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Jerry Colangelo doesn’t expect more withdrawals, still awaits LeBron James’ decision

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Following a raft of withdrawals from his potential men’s Olympic roster, USA Basketball director Jerry Colangelo thinks he’s seen the end of it. And even with all the players pulling out, he’s not concerned about a drop off in performance in Rio.

“To the best of my knowledge, as of this moment, we don’t expect any additional attrition due to injuries,” Colangelo told ESPN Radio’s Andy Katz and Rick Klein on Tuesday. “We have been in touch with most all of the players who still remain on our list of candidates. We’re moving quickly toward the selection process and we will name our team no later than June 27th.”

Concern arose last week as four players pulled their names out of consideration for various reasons, bringing the total to eight. James Harden, Russell Westbrook, LaMarcus Aldridge, Stephen Curry, Chris Paul, John Wall, Anthony Davis and Blake Griffin have said they will not compete in Rio

But Team USA is “blessed” with a deep roster, Colangelo said, one that is able to take some hits and remain the gold-medal favorite.

“There should be turnover each time, because that’s what keeps the system purring, if you will,” he said. “The depth that I refer to, we’re blessed with a lot of great players. If you look at our depth chart, you could take a number of hits, as we’re doing right now – and hopefully we’ve seen the end of it. And if that’s true, we’re going to be just fine.”

His stance may change should LeBron James take his name off the roster. The two-time Olympic gold medalist is 31 years old playing in his sixth consecutive NBA Finals, which pushes an already-long season into June. But Colangelo is preparing for life with or without James.

“LeBron, we were advised some time ago that he wouldn’t make his final decision until post playoffs. So honestly, what we’re doing right now is kind of composing a couple of rosters – one with LeBron, one without LeBron. And again, we won’t know until the finals are over,” Colangelo said.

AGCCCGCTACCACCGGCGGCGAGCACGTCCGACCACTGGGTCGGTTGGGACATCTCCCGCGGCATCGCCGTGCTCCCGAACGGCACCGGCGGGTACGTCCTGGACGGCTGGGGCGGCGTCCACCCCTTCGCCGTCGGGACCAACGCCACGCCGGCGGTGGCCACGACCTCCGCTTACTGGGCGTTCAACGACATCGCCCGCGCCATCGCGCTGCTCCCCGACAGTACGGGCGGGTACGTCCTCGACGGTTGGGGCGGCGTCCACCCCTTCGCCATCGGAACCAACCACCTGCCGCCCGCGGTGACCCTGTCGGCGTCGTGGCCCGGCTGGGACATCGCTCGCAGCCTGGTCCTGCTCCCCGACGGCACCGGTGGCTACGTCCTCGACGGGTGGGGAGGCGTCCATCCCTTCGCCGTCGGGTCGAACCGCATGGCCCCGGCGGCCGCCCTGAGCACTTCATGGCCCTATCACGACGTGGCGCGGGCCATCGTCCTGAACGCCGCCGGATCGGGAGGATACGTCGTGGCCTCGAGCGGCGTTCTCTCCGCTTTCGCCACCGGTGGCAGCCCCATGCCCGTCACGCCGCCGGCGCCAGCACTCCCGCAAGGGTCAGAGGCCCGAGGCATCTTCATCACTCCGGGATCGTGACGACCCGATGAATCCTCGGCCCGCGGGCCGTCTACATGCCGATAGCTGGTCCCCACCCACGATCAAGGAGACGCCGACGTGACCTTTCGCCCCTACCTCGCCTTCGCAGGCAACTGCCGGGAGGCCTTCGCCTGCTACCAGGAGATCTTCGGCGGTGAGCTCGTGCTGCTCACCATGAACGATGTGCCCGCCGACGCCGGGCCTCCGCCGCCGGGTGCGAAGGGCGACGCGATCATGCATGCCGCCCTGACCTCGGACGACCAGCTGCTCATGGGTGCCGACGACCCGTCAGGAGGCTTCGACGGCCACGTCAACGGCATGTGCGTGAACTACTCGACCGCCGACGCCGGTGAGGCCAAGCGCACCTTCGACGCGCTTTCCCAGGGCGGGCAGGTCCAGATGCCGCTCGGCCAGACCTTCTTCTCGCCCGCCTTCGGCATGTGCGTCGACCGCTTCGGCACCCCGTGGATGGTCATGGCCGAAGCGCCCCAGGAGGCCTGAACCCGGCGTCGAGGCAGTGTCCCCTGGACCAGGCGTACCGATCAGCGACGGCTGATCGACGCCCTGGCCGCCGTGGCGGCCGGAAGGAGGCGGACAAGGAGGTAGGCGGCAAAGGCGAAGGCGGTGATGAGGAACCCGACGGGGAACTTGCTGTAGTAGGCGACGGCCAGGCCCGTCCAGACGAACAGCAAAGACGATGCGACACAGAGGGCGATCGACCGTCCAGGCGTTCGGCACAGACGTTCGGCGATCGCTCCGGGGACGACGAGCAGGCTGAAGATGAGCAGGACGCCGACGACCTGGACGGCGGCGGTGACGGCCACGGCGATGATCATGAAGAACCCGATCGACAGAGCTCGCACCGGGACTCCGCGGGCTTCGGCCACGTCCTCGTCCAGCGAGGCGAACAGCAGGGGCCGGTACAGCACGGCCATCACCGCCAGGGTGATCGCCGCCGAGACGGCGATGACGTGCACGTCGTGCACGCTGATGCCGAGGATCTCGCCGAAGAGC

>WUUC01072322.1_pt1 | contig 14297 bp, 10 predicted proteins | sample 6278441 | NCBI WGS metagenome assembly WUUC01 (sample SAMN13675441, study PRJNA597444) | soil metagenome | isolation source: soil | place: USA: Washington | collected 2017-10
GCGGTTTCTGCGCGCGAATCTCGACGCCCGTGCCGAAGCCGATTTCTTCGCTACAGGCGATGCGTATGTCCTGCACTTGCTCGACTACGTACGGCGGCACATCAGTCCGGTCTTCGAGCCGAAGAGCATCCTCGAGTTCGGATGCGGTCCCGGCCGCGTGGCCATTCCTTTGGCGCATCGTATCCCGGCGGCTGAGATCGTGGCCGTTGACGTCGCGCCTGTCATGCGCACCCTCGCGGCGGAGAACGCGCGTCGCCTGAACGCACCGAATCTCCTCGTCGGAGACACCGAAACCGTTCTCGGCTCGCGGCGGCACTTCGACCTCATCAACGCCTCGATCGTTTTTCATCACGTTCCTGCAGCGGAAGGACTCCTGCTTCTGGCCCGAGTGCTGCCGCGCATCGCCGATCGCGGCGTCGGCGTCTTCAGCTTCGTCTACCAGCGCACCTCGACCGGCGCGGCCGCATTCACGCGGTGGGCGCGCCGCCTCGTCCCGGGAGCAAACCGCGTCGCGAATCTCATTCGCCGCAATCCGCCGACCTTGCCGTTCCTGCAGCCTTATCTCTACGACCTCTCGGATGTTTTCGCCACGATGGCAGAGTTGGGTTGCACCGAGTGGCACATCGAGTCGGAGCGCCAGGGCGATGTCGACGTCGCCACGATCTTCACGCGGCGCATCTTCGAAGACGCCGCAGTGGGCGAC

James’ Cleveland Cavaliers extended the 2016 NBA Finals by winning Game 5 Monday night. James scored 41 points. Game 6 is Thursday.

The radio hosts also asked Colangelo about the Zika virus outbreak in Brazil. From the information he’s been given, he said he’s not concerned about his well-being or that of his high-priced players. Not one NBA player has cited Zika as a reason for withdrawal.

“All systems go,” Colangelo said in regard to the virus.

MORE: James Harden is 8th U.S. basketball withdrawal; who remains?

David Rudisha escapes car crash ‘well and unhurt’

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David Rudisha, a two-time Olympic champion and world record holder at 800m, is “well and unhurt” after a car accident in his native Kenya, according to his Facebook account.

Kenyan media reported that one of Rudisha’s tires burst on Saturday night, leading his car to collide with a bus, and he was treated for minor injuries at a hospital.

Rudisha, 30, last raced July 4, 2017, missing extended time with a quad muscle strain and back problems. His manager said last week that Rudisha will miss next month’s world championships.

Rudisha owns the three fastest times in history, including the world record 1:40.91 set in an epic 2012 Olympic final.

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Tokyo Paralympic medals unveiled with historic Braille design, indentations

Tokyo Paralympic Medals
Tokyo 2020
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The Tokyo Paralympic medals, which like the Olympic medals are created in part with metals from recycled cell phones and other small electronics, were unveiled on Sunday, one year out from the Opening Ceremony.

In a first for the Paralympics, each medal has one to three indentation(s) on its side to distinguish its color by touch — one for gold, two silver and three for bronze. Braille letters also spell out “Tokyo 2020” on each medal’s face.

For Rio, different amounts of tiny steel balls were put inside the medals based on their color, so that when shaken they would make distinct sounds. Visually impaired athletes could shake the medals next to their ears to determine the color.

More on the design from Tokyo 2020:

The design is centered around the motif of a traditional Japanese fan, depicting the Paralympic Games as the source of a fresh new wind refreshing the world as well as a shared experience connecting diverse hearts and minds. The kaname, or pivot point, holds all parts of the fan together; here it represents Para athletes bringing people together regardless of nationality or ethnicity. Motifs on the leaves of the fan depict the vitality of people’s hearts and symbolize Japan’s captivating and life-giving natural environment in the form of rocks, flowers, wood, leaves, and water. These are applied with a variety of techniques, producing a textured surface that makes the medals compelling to touch.

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Tokyo Paralympic Medals

Tokyo Paralympic Medals